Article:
- Elton John blasts Russia’s anti-gay laws during Moscow concert
- U.N.: Afghanistan slow to enforce law protecting women
- Heart cancels SeaWorld concert after ‘Blackfish’ documentary
- South Carolina sheriff refuses to lower American flag for Nelson Mandela
- South Africans hold day of prayer for Nelson Mandela
- Mandela not on life support in final hours, friend says
- Ukraine protesters topple, decapitate Lenin statue in Kiev
- Kim Jong-un’s uncle removed from North Korean state documentary
- Thailand crisis deepens as opposition quits Parliament
- Campbell Soup apologizes for SpaghettiOs’ Pearl Harbor tweet
Latest Mark Amodei Items
Dear Sgt. Shaft: My husband Vincent was in the Korean War in the 1950s. He is having his Army medals sent to him. The Korean Defense Service Medal (KDSM) is not included with the medals he is receiving. Can the Korean Defense Service Medal be sent to him, or does he have to pay for it. If he has to pay for it, where can he order it on the computer? Thank you for your help.
Dear Sgt. Shaft: I want to marry a woman who is currently receiving a widow's pension. At one point in time she had a document that said she could remarry at age 55, but lately we have been reading that the age is 57. As would be expected we cannot find that document now. Which is it? Was it originally 55 and later changed? If so, is there a grandfather clause?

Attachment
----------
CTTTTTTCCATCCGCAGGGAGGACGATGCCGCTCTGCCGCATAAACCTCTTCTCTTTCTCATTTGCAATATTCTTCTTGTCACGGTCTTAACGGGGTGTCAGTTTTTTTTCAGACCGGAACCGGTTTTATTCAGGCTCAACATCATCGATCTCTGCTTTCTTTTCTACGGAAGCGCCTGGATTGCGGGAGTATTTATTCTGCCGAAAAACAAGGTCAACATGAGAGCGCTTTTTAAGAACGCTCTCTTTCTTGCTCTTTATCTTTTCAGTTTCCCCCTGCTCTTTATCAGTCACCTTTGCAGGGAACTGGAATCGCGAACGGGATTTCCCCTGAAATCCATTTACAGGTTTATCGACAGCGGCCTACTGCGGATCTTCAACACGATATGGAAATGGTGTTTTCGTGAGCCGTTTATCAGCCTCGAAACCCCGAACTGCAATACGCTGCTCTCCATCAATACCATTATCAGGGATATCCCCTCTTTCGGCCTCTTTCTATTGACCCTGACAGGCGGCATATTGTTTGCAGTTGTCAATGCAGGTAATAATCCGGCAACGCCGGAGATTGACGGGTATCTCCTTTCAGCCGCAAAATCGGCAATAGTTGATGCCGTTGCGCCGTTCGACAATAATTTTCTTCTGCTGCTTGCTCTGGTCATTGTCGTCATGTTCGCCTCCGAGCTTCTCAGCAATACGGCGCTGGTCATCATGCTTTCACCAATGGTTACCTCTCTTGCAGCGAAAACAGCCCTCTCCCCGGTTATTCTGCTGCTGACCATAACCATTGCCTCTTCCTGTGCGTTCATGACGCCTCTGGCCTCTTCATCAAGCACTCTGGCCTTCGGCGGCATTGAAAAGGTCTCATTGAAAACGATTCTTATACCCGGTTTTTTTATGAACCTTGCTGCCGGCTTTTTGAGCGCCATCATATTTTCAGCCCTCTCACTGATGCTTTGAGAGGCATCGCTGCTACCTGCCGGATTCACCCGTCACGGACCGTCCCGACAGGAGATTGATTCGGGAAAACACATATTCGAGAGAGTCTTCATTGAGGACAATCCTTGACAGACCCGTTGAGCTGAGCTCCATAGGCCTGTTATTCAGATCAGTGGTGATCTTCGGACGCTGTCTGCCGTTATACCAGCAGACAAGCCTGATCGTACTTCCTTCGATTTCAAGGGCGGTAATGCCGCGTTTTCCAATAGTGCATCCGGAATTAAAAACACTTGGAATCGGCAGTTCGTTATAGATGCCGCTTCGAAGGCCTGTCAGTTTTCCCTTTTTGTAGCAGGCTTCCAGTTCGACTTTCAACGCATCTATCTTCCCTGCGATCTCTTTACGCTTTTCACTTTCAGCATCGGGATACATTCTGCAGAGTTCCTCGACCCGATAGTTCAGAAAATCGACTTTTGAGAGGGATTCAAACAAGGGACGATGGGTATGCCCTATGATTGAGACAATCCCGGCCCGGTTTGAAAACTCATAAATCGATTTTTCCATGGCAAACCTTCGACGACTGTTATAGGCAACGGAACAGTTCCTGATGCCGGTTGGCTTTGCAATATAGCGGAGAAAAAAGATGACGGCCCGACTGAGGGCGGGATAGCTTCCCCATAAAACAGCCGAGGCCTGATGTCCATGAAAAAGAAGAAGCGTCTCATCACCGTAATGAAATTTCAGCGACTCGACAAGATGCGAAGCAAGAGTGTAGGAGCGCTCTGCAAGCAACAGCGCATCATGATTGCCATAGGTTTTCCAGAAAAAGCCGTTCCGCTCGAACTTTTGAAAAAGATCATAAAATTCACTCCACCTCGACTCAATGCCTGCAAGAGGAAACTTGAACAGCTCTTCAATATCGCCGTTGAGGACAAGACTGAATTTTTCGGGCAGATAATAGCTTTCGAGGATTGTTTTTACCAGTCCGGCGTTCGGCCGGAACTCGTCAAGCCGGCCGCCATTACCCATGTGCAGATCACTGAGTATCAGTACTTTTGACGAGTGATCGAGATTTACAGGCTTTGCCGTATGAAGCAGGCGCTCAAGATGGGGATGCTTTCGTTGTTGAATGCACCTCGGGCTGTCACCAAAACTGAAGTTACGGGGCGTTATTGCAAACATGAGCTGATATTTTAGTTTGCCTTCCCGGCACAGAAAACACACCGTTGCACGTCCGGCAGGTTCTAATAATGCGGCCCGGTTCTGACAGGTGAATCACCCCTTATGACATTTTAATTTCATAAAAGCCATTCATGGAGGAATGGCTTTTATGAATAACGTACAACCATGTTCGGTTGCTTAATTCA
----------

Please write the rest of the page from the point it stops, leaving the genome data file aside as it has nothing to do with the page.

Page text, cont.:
While the Republicans' surprising win in New York's 9th Congressional District race drew most of the attention, it was the GOP's second victory on Sept. 13 that could have even bigger ramifications for President Obama's re-election bid.
Texas Gov. Rick Perry used much of his keynote speech at a Republican fundraiser Wednesday to attack the policies of President Obama, firing up the party faithful who turned out for a glimpse of the GOP presidential front-runner.
Republican Bob Turner pulled off a stunning upset Tuesday to win a special election to fill the seat vacated by disgraced former Rep. Anthony D. Weiner, reversing decades of Democratic control in the New York City district.
The race to fill the vacant House seat of disgraced Anthony D. Weiner in New York City, to be won or lost Tuesday, should hold no special significance. The Republicans aren't particularly hard up for another vote in the House, and the district will disappear when district boundaries are rewritten later this year. No advantage of incumbency is at stake.
The score after two 2011 special congressional elections: Democrats 2, Republicans 0. But Republicans have a chance to even the score with two more special elections, both scheduled for Sept. 13.